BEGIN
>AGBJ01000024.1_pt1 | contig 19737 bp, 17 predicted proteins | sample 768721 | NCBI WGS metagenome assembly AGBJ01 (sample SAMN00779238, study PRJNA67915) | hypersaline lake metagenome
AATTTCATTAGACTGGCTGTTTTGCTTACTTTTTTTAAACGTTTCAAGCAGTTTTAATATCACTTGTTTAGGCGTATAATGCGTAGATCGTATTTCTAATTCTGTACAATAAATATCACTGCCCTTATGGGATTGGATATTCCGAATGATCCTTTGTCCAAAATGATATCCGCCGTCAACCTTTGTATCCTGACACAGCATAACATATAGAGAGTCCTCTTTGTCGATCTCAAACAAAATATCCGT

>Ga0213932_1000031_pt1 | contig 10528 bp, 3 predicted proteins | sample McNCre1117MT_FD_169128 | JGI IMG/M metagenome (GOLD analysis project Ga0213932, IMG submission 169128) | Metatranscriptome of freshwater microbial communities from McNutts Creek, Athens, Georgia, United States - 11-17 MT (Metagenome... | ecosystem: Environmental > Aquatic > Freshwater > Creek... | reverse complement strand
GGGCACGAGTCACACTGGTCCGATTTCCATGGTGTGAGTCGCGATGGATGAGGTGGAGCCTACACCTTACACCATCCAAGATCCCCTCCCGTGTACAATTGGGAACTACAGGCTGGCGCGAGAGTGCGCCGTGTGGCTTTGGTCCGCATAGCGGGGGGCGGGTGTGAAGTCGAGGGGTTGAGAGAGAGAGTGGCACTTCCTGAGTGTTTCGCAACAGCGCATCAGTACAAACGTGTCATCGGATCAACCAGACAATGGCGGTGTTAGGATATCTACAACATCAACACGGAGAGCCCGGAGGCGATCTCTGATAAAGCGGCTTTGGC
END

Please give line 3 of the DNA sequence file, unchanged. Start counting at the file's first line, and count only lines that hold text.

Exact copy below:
>Ga0213932_1000031_pt1 | contig 10528 bp, 3 predicted proteins | sample McNCre1117MT_FD_169128 | JGI IMG/M metagenome (GOLD analysis project Ga0213932, IMG submission 169128) | Metatranscriptome of freshwater microbial communities from McNutts Creek, Athens, Georgia, United States - 11-17 MT (Metagenome... | ecosystem: Environmental > Aquatic > Freshwater > Creek... | reverse complement strand